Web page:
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16. How should I act as a member of a performing group; do you have any suggestions on the "group dynamics" of musical organizations?

There is certainly more to playing than practicing and getting the part right. The complete musician also understands that how he gets along with others is critically important, for even the most accomplished player will not be hired back by a contractor or may not receive tenure in a position in an orchestra if he cannot get along well with others.

The subject of ensemble etiquette is one I speak of frequently although I have never gotten around to putting my thoughts on the subject down on paper. I'm glad I didn't! My friend Robert Fraser, a bass trombonist in Canada and an officer in the American Federation of Musicians union, has written a better article on the subject than I ever could. Originally written for his students, Bob has graciously allowed me to put his excellent article here in my web site. This is a comprehensive treatment of the subject of getting along with others in our complicated world of music. Heed his suggestions carefully and you will go a long way toward being a good musical citizen in whatever group you happen to play with.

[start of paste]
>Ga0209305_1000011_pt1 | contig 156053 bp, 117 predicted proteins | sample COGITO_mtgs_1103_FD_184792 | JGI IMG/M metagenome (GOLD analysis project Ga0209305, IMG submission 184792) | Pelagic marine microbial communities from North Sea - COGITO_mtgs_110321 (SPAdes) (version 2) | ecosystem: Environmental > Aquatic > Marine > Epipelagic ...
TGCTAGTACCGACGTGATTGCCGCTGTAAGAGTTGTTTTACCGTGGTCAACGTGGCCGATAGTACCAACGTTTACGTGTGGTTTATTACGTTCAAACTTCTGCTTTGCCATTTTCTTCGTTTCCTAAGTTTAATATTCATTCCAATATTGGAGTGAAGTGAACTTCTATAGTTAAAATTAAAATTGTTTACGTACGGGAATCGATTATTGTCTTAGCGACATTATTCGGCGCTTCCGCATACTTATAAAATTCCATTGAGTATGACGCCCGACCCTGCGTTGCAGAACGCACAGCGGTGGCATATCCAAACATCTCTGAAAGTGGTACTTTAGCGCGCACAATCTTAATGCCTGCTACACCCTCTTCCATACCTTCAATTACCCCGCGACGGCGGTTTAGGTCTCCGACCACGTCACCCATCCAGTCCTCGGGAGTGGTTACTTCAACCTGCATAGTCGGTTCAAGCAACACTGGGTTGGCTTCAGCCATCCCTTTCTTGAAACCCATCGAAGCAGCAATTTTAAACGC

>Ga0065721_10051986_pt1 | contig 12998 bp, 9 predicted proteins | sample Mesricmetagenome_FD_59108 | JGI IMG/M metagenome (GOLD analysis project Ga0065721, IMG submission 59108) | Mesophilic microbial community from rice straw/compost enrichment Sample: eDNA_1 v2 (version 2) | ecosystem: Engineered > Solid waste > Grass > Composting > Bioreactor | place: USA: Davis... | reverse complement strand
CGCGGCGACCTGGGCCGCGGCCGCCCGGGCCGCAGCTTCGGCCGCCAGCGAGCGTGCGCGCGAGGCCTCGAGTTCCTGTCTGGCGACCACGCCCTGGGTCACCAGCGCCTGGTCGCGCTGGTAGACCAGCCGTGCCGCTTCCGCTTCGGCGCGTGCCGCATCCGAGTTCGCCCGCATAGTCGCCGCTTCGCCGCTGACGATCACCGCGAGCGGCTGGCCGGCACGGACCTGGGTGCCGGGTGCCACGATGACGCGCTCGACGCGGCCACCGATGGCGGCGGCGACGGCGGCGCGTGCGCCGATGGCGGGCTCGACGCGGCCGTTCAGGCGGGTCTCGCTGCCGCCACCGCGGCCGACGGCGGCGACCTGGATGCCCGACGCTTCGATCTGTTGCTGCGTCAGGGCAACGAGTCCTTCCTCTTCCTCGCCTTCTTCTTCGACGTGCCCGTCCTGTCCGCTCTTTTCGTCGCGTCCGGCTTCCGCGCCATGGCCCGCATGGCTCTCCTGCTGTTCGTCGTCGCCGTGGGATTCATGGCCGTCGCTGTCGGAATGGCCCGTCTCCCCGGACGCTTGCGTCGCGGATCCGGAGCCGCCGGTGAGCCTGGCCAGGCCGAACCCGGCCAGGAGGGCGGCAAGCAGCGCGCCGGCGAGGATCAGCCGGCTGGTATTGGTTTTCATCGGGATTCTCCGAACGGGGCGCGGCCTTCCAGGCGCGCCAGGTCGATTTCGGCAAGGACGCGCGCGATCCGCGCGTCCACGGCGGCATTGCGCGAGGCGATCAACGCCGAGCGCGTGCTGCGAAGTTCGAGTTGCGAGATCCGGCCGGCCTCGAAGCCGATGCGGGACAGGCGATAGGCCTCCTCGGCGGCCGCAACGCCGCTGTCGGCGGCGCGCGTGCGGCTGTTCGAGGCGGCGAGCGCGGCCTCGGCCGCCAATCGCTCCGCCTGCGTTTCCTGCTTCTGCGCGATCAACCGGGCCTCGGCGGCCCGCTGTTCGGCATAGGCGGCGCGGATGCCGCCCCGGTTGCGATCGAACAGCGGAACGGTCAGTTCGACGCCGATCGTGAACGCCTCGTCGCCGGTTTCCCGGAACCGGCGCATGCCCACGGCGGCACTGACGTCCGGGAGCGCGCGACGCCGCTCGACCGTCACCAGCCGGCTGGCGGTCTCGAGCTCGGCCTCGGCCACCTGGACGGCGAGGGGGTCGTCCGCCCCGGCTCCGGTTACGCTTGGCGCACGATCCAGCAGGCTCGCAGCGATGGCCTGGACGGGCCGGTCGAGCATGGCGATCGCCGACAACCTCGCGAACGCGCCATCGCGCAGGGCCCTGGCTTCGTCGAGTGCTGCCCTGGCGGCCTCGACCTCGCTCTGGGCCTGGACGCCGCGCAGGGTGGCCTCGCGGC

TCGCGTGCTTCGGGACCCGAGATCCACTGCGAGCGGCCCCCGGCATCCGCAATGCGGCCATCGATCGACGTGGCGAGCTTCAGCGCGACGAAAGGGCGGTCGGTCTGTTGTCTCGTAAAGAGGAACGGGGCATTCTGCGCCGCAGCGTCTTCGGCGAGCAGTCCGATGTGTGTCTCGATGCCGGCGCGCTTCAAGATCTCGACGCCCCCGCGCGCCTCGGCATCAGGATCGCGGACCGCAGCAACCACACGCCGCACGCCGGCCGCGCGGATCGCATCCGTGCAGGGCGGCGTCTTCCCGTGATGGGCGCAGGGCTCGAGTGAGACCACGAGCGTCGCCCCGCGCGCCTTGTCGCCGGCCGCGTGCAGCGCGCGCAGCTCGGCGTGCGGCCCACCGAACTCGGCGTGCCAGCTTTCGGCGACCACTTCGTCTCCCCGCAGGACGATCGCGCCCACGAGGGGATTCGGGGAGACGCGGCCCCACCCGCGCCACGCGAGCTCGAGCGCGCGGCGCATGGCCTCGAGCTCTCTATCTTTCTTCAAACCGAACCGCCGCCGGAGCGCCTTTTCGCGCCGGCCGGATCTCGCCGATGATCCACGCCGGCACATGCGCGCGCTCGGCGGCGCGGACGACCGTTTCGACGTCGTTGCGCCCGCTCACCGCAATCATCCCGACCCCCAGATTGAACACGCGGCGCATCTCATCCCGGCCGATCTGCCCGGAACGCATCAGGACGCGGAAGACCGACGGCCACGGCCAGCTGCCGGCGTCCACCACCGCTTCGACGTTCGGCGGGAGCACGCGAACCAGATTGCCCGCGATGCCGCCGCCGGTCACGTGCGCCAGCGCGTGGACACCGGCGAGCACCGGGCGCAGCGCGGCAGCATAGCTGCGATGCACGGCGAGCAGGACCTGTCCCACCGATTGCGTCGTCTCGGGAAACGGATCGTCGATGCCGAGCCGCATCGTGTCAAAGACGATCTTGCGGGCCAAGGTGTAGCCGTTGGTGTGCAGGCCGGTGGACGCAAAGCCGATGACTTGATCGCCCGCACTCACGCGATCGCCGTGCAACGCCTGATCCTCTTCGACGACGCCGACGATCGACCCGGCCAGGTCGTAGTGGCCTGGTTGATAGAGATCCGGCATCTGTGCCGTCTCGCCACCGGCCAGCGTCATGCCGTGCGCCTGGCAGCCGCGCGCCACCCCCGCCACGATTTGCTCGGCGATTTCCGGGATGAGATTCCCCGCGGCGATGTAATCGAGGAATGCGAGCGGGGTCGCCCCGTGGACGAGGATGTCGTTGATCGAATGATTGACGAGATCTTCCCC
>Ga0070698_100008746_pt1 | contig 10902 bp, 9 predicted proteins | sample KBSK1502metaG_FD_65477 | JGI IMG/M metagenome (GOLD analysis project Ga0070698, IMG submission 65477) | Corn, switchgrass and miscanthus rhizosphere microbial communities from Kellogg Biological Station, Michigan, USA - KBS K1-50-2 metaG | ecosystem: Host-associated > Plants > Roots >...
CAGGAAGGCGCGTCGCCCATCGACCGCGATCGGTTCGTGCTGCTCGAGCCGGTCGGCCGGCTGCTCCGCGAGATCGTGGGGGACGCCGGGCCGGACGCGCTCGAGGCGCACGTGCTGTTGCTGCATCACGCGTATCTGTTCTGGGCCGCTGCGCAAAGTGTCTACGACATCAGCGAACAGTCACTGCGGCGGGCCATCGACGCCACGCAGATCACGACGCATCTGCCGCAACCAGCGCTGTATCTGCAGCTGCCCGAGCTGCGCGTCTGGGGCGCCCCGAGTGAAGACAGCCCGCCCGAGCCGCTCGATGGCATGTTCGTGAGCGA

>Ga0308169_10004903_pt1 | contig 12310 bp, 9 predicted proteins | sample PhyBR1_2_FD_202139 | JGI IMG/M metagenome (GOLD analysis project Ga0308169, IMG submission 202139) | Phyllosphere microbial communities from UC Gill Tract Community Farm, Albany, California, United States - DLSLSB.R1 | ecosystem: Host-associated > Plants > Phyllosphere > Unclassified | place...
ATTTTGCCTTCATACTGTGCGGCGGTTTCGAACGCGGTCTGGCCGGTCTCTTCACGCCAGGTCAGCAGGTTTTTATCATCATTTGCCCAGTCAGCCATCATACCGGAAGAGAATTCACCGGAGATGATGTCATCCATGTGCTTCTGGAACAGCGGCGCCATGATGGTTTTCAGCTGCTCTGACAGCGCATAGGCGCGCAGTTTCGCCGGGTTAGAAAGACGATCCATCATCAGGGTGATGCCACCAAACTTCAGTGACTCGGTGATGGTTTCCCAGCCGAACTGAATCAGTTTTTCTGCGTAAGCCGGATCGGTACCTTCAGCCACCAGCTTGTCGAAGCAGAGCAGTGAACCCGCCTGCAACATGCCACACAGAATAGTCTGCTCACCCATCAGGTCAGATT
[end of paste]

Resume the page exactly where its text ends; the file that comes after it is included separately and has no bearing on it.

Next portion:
"Playing well is only part of it"


Robert Fraser

A friend of mine from my school days who is now a successful musician said to me recently that "playing in a professional musical group is almost as much interpersonal dynamics as it is musical ability." While playing music is arguably one of the most enjoyable professions there is and music-making transcends the human experience (Edward Kleinhammer calls it "a keyhole peek into heaven"), in almost every instance music-making involves people working together in groups, with all their human faults. In my career as a professional musician and as a local officer of the musicians' union (the American Federation of Musicians of the U.S. and Canada) I have observed this paradox first hand: music may be a perfect art form, but the people who recreate these works of art everyday are just that: people, and people are anything but perfect. This paradox goes even deeper: while playing music should be a joyful, satisfying activity, it is well-documented that there are a lot of joyless, unsatisfied musicians in the profession. There are many reasons why people are unsatisfied with their jobs or their lives in general, but I cannot help but think that poor group dynamics contribute much to the problem.